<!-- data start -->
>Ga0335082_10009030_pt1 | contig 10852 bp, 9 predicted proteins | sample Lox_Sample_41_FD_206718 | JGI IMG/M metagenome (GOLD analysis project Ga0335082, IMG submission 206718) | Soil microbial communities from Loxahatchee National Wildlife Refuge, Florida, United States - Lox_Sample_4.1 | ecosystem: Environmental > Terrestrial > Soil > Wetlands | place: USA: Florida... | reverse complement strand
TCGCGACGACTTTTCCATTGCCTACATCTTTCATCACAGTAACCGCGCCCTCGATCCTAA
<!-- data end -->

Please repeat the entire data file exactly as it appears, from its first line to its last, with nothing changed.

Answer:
>Ga0335082_10009030_pt1 | contig 10852 bp, 9 predicted proteins | sample Lox_Sample_41_FD_206718 | JGI IMG/M metagenome (GOLD analysis project Ga0335082, IMG submission 206718) | Soil microbial communities from Loxahatchee National Wildlife Refuge, Florida, United States - Lox_Sample_4.1 | ecosystem: Environmental > Terrestrial > Soil > Wetlands | place: USA: Florida... | reverse complement strand
TCGCGACGACTTTTCCATTGCCTACATCTTTCATCACAGTAACCGCGCCCTCGATCCTAA